Beklioğlu’s models predict that, at current rate of water extraction, one of the largest lakes in this region – Lake Beysehir – will be gone by 2040. “This water is critical for irrigation and for the local economy, but right now we are cutting off the branch we are sitting on,” she says.
Many of Turkey’s lakes are shallow and this makes them particularly vulnerable. As they shrink, salt levels skyrocket. “It happens really fast – just four or five years – and has caused water-rationing in the past,” Beklioğlu says. The smaller volume of water also concentrates nutrients and encourages algal blooms that can be toxic.
“Ultimately, the drying of the lakes along with the loss of groundwater and salinisation, will make the land less viable for agriculture in this region,” says Jeppesen. “This will put significant pressure on northern countries to produce more food, leading to deteriorating water quality in northern lakes due to increased fertiliser run-off entering lakes.”
Further east, changing rainfall patterns coupled with a mining boom and agricultural irrigation have caused more than a quarter of the lakes in Mongolia to dry up by since the 1980s.
Similarly, lakes in south-east Australia have shrunk during recent droughts, with one of the largest lakes – Lake Alexandrina – losing over two-thirds of its volume and experiencing a fivefold increase in salinity in 2009. Heavy water usage by farms coupled with climate change are thought to have been to blame. “This caused localised extinctions of native fish species,” says Kane Aldridge, a limnologist at The University of Adelaide. “Droughts are a natural part of the climate here, but they are expected to become more common under climate change.”
One place that is warming especially rapidly is the Arctic. Viewed from above, it is dotted with millions of ponds – but far fewer than a few decades ago. A 2015 study in northern Alaska shows that over the last 60 years the surface area of ponds has diminished by nearly a third, and nearly a fifth of the ponds have vanished.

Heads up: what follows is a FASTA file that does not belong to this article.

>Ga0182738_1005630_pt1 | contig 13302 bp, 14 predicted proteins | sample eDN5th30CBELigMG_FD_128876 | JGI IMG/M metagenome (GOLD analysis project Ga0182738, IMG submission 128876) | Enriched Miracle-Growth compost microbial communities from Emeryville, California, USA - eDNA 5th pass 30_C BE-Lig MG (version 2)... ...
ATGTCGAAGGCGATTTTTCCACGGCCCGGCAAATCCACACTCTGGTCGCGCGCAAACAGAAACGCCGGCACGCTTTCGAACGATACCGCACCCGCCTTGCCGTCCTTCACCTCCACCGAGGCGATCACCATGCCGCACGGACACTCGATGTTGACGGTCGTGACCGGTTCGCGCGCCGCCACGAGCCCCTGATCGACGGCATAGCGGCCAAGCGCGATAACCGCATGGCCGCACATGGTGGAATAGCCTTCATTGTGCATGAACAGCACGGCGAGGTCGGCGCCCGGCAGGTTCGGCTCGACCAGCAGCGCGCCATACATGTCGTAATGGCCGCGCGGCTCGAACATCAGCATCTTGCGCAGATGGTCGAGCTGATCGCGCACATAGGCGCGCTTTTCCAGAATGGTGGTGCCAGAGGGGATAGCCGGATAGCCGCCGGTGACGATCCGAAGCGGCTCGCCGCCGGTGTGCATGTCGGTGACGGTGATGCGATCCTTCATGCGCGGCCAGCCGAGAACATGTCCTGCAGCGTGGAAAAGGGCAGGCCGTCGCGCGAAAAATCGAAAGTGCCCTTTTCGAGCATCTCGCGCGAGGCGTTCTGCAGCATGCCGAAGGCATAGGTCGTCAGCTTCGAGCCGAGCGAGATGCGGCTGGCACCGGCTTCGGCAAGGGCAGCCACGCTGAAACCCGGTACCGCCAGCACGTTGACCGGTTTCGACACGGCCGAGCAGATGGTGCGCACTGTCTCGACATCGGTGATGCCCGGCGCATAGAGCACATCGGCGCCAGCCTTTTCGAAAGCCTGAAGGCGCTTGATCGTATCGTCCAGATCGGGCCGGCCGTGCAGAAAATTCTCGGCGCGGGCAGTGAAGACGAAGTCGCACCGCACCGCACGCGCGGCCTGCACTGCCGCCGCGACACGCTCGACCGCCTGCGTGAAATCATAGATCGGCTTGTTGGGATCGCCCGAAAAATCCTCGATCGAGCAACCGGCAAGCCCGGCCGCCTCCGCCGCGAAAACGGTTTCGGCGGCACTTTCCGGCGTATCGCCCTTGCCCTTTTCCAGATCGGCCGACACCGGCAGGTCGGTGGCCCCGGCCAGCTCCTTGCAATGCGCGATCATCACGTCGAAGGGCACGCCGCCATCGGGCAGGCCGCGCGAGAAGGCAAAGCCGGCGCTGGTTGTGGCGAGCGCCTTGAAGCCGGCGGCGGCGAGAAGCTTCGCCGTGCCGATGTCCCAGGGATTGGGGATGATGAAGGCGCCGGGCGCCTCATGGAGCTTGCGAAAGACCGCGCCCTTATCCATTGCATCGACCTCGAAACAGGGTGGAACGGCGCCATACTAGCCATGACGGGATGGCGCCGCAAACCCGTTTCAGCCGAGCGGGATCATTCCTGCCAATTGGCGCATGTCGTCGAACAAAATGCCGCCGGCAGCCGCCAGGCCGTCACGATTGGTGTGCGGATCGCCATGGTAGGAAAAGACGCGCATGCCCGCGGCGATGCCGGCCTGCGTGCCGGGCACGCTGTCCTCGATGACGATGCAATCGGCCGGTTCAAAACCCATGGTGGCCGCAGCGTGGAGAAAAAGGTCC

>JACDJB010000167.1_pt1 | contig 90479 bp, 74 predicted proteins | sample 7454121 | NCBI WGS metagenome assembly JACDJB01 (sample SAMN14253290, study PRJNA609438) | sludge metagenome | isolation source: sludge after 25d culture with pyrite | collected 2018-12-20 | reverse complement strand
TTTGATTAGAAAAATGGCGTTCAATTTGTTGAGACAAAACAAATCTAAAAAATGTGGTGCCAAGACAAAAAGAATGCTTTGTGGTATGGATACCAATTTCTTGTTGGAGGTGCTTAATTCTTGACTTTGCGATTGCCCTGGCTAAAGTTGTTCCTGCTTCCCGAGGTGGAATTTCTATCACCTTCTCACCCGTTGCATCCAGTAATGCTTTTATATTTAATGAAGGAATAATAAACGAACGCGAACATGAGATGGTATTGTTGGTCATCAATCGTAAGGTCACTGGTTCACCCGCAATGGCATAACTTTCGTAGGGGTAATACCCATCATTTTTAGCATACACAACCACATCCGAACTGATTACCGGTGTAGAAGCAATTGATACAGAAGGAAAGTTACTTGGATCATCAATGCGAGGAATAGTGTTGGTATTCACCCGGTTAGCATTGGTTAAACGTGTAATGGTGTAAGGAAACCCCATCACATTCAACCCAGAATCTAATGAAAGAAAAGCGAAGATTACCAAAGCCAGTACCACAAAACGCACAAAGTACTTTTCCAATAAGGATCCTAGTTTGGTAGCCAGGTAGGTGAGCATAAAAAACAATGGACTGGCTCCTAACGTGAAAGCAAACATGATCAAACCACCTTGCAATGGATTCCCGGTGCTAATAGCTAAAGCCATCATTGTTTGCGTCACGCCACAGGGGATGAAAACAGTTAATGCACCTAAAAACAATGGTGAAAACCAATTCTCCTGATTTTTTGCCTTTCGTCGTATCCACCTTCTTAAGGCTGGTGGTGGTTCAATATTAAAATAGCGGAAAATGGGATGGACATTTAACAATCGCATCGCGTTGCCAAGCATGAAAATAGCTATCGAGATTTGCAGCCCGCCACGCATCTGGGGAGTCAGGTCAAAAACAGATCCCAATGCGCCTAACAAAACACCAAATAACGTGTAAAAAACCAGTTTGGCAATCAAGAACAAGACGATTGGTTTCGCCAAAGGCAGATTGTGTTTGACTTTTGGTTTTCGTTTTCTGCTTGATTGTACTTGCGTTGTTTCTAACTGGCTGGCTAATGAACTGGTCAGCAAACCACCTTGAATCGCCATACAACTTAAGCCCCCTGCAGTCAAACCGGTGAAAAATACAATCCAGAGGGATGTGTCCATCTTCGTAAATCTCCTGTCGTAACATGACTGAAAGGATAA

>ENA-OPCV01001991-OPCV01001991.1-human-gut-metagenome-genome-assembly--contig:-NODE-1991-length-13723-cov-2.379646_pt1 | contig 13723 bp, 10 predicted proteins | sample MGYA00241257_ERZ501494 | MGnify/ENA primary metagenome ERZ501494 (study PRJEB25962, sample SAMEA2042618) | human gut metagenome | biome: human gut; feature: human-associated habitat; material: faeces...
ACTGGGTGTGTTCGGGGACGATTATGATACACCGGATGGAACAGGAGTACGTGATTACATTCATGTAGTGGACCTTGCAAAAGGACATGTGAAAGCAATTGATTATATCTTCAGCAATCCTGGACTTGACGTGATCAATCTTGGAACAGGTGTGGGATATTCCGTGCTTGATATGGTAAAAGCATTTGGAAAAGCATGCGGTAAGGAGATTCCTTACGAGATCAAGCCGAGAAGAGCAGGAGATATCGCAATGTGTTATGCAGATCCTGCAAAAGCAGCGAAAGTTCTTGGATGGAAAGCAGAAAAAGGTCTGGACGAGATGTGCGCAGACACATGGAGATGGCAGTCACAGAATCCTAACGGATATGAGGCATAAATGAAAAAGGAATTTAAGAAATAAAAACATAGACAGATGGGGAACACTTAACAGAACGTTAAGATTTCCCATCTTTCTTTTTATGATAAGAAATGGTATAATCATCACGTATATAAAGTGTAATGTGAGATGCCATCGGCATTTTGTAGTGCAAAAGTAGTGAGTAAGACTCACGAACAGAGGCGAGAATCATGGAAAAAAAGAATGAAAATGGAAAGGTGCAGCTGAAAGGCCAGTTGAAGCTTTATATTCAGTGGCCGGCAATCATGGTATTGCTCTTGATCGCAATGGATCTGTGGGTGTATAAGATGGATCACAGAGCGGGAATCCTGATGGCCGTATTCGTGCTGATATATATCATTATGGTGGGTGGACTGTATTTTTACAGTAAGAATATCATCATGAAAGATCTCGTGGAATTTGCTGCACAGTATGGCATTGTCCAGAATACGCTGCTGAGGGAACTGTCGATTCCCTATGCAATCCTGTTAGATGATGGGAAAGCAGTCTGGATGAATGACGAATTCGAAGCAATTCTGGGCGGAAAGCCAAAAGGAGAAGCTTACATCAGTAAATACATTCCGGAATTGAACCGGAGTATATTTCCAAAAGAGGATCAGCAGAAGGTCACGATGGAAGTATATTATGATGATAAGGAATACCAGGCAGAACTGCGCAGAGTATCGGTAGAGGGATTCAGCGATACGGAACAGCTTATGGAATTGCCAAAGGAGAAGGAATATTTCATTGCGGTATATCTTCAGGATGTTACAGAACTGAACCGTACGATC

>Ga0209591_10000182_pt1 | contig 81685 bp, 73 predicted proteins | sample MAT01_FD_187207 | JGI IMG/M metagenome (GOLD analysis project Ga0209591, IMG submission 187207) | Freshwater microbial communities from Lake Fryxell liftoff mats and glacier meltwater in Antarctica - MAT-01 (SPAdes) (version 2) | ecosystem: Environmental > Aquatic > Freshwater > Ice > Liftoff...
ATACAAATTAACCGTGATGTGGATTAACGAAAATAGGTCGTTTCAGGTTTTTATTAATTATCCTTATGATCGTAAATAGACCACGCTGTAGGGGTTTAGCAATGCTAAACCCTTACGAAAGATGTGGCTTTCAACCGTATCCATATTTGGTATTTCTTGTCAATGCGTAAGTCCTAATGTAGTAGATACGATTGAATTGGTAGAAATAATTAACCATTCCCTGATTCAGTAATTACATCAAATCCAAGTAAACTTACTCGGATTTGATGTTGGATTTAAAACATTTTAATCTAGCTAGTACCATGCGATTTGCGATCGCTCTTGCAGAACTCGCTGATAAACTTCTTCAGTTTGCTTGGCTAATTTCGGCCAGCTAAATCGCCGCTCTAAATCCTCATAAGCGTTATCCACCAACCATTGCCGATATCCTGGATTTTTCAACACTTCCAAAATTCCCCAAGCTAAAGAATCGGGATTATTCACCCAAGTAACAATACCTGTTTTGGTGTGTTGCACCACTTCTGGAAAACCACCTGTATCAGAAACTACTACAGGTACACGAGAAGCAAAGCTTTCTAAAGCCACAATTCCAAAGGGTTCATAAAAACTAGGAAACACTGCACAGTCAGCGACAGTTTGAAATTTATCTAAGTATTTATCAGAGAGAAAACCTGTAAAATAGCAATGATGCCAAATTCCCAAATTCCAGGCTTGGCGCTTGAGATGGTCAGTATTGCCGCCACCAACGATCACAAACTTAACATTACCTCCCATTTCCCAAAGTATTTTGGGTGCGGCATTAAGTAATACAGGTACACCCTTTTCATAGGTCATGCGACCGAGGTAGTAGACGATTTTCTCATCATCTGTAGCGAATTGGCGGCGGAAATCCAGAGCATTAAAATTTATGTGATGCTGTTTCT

This is largely due to the permafrost thawing. When frozen soil thaws, the water can drain, bursting out sideways or disappearing underground. “It is like pulling the plug from a bathtub,” says Guido Grosse from the Alfred Wegener Institute in Potsdam, who has used satellite and aerial photos to document this loss. And once they start to drain they can disappear fast. In July 2014, an Arctic lake with the volume of around 350 Olympic swimming pools emptied in just 36 hours.
“These ponds are the baby lakes, and if they disappear then we will have no Arctic lakes in the long term,” says Christian Andresen from the Los Alamos National Laboratory. This will be bad news for fish like salmon, and migratory birds who depend on these lakes, says Grosse.
What to do?
Despite the trend, most of the world’s lakes are unlikely to disappear any time soon. And in some areas, such as the Tibetan plateau, the number of lakes is expanding. Rapid glacier melting is cooling existing lakes and creating new lakes there: 1099 in total between 1990 and 2010, representing a 23 per cent increase in surface area.
In the regions that are losing lakes, though, wiser water management could help slow down shrinking, says Beklioğlu.
And for warming lakes, says Jeppesen, reducing the input of nutrients could help to maintain the ecosystem balance. Hard engineering – dredging channels and building dams – can be a last resort.
But as the ill-fated Aral Sea in central Asia that went from being the world’s fourth largest lake to all but vanishing in less than a century shows, once a lake is lost it is very hard to recover. “Closed lakes, and those that are fed by glaciers are the most vulnerable to drying,” says Lisa Borre from the Cary Institute of Ecosystem Studies in New York. “Climate change is a major issue and we will see more Aral Seas and Lake Poopós in the future.”